Editorial Comment by Marc Choyt, FJA USA
Recently, there was a discussion on an ethical jeweler list serve over which metals are certified recycled from major supply houses. Recycled gold and silver have been foundation to ethical jewelers, particularly in North America, for many years. There’s no question recycled silver will remain a best option for a long time. Only a few kilos of month of fairtrade silver is available and it will be years before that changes. Recycled gold, however, is a different situation.
Though I moved my company to recycled metals as soon as it was possible, and I promote the hell out of it and get business because of it, I have begun to feel that the rise of popularity and consumer awareness at least concerning recycled gold is at best a red herring for jewelers and consumers and at worst a big problem for the ethical jewelry movement’s progress.
We all know gold has been recycled by jewelers forever. The difference now is simply that it is assembled in one place and marketed as “eco”. In fact, the push toward recycled gold by pioneer ethical jewelers and its acceptance by mainstream North American suppliers does nothing to impact the mining the producer communities.
I personally have come to the conclusion that recycled gold is an obstacle to the change I want to see in the jewelry sector. It allows jewelers and customers to feel like they are making a difference when in fact they are not. Gold mining will continue regardless of how much recycled gold we use.
In North America, the largest jewelry market in the world, using fairtrade/fairmined metal is difficult because we lack a strong supply chain. Despite great efforts of the EM consortium, we do not have a scalable solution. When I buy fairtrade gold, I have to import it from England. If I’m doing a cast of 14K white, then I have to buy up to an ounce of that gold. Then, the next order might be 18K white, which means buying and holding more gold to do a cast. This makes the whole process expensive and cumbersome. Also, my company works a lot with sheet and wire which is not readily available.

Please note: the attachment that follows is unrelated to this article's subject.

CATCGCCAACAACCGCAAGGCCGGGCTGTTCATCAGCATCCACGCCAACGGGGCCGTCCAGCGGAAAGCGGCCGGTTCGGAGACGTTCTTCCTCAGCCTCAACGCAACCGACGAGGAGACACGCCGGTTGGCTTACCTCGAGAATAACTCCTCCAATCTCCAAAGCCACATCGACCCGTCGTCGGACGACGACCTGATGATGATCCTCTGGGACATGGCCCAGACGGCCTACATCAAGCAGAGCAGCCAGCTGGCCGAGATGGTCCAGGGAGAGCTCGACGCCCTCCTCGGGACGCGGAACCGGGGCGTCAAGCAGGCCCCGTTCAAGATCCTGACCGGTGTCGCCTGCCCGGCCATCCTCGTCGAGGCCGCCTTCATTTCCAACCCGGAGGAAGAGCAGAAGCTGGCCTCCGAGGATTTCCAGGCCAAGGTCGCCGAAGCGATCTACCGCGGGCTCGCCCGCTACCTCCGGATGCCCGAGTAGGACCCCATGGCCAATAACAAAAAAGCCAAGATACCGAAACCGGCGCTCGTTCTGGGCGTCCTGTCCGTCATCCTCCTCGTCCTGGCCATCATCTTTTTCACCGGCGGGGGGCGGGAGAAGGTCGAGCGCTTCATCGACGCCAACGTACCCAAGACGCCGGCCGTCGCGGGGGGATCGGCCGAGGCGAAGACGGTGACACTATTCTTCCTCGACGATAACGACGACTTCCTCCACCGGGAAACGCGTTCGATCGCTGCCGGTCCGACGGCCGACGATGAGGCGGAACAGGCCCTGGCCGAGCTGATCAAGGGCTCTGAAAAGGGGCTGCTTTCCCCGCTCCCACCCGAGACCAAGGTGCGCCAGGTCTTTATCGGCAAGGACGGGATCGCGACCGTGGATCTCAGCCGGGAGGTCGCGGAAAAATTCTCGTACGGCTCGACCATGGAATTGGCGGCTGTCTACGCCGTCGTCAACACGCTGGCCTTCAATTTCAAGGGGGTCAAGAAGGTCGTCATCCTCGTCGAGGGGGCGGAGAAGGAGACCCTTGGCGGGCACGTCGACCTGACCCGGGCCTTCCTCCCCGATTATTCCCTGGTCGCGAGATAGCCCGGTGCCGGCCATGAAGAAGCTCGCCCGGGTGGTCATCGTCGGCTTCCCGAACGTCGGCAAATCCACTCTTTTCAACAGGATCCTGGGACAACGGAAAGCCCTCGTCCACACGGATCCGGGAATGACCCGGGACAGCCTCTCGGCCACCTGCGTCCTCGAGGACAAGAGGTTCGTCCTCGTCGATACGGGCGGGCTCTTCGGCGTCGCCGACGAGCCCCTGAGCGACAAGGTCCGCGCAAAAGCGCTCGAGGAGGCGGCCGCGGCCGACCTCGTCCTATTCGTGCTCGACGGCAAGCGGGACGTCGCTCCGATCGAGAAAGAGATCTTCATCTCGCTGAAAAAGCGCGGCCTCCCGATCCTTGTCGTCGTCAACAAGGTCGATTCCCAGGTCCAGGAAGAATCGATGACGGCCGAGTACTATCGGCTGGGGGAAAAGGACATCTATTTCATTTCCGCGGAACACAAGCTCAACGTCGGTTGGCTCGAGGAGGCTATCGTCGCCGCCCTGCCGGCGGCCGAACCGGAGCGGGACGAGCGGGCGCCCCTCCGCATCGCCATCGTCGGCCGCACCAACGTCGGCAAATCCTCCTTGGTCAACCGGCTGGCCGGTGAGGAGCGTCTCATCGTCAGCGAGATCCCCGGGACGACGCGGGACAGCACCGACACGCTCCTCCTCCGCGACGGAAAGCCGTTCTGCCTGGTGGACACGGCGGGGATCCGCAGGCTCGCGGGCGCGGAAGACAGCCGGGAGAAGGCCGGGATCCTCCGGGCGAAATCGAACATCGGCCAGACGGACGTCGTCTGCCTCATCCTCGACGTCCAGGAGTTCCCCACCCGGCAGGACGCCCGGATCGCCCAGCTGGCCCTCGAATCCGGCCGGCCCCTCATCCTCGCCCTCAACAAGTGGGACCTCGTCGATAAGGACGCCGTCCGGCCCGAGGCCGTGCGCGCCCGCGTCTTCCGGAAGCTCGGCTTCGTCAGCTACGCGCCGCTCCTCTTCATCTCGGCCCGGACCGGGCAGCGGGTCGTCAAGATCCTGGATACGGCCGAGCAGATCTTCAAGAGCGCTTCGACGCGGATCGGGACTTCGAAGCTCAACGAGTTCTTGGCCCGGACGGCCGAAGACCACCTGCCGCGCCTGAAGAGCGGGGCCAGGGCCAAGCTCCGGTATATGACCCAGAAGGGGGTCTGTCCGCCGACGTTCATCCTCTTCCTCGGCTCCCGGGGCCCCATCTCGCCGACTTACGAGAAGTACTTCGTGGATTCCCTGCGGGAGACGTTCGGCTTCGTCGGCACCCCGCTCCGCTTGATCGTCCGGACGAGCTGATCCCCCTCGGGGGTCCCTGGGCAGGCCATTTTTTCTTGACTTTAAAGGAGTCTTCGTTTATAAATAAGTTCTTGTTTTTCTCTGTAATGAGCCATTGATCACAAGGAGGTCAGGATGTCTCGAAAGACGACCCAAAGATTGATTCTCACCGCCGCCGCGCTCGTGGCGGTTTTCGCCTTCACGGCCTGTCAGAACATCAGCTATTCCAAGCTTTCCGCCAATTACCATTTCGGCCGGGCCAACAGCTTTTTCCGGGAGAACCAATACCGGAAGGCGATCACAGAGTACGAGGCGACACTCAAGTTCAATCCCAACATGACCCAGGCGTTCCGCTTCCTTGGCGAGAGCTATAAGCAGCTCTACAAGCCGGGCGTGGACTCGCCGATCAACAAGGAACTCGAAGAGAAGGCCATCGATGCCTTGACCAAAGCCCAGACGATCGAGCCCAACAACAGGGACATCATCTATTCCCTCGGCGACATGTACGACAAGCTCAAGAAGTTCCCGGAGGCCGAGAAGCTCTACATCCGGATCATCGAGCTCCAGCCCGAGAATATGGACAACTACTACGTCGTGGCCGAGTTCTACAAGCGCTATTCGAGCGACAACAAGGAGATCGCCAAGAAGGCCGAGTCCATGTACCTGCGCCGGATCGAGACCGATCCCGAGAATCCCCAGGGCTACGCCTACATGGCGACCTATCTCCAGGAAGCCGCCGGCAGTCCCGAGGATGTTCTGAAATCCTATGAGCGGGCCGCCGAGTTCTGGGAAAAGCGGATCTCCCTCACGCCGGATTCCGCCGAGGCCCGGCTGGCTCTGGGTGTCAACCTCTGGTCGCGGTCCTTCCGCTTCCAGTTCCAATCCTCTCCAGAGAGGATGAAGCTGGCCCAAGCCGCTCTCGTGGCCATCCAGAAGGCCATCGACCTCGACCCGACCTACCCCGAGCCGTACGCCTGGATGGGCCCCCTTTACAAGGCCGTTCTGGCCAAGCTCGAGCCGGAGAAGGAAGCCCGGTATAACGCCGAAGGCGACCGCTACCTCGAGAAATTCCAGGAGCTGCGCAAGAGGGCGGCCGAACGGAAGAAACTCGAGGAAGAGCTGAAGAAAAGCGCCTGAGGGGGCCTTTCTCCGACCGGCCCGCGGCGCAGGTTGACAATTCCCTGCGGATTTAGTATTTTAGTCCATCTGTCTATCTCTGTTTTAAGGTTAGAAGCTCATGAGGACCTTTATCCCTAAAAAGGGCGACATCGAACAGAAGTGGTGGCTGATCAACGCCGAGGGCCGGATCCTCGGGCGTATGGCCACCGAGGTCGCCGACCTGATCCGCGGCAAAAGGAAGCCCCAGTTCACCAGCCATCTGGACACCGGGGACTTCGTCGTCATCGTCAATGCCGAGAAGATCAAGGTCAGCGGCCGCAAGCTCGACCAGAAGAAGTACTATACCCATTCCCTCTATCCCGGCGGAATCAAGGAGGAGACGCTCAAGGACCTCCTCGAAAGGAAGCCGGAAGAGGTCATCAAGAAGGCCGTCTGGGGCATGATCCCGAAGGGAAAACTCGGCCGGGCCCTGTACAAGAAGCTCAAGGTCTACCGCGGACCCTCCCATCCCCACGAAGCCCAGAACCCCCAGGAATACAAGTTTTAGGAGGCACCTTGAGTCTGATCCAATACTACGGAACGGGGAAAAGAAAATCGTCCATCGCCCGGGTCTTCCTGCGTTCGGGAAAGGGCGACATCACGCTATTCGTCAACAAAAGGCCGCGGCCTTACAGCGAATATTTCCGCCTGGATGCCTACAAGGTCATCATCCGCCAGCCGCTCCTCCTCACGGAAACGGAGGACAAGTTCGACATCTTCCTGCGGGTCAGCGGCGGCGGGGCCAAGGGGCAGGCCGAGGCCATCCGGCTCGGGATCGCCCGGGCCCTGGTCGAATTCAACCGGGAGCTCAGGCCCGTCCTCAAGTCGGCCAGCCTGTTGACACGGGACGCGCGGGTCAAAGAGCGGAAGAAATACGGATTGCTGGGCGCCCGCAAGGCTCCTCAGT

We need mill products and casting houses that are competitive and will allow us to bring fairtrade/fairmined gold to market easily. The good news is that in England this is happening. There were major jewelry supply houses already offering casting services in fair trade gold at prices that would just add $30 to the cost of a wedding ring. Fair trade, with their strong brand recognition and excellent reputation among progressive consumers in North America, is going to be offering gold early in the fall of this year. Plus, with Fairtrade’s new program, it will be easy and free for any small jeweler to buy and sell fairtrade gold, taking advantage of the brand.
Now, imagine how many hundreds of thousands of small scale miners would benefit if fairmined/fairtrade gold was mainstream in North America…
Instead of focusing on recycled metals, we have to a way to make fairtrade/fairmined gold affordable for the mainstream here and available to every small jeweler who wants it. If you even need to be reminding of why, check out this post about my recent visit to mines in Africa, where I learned about the movement toward Fair trade gold in Kenya and Tanzania.
Marc Choyt is Director of Fair Jewelry Action USA and President of Reflective Images, an designer jewelry company that sells fair trade gold and unique artisan wedding rings and designer Celtic jewelry.